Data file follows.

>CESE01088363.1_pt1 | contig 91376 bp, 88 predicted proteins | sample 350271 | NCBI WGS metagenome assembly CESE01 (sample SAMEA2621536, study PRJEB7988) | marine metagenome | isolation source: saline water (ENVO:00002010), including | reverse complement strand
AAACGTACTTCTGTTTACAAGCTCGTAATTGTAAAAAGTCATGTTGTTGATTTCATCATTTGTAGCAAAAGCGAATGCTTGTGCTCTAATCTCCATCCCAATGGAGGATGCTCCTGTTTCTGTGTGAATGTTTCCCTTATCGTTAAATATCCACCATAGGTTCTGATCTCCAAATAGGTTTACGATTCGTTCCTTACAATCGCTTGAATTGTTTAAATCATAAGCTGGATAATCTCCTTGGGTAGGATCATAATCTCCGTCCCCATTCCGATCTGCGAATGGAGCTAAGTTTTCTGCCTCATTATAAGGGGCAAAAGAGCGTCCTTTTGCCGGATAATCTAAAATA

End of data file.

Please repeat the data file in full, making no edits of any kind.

>CESE01088363.1_pt1 | contig 91376 bp, 88 predicted proteins | sample 350271 | NCBI WGS metagenome assembly CESE01 (sample SAMEA2621536, study PRJEB7988) | marine metagenome | isolation source: saline water (ENVO:00002010), including | reverse complement strand
AAACGTACTTCTGTTTACAAGCTCGTAATTGTAAAAAGTCATGTTGTTGATTTCATCATTTGTAGCAAAAGCGAATGCTTGTGCTCTAATCTCCATCCCAATGGAGGATGCTCCTGTTTCTGTGTGAATGTTTCCCTTATCGTTAAATATCCACCATAGGTTCTGATCTCCAAATAGGTTTACGATTCGTTCCTTACAATCGCTTGAATTGTTTAAATCATAAGCTGGATAATCTCCTTGGGTAGGATCATAATCTCCGTCCCCATTCCGATCTGCGAATGGAGCTAAGTTTTCTGCCTCATTATAAGGGGCAAAAGAGCGTCCTTTTGCCGGATAATCTAAAATA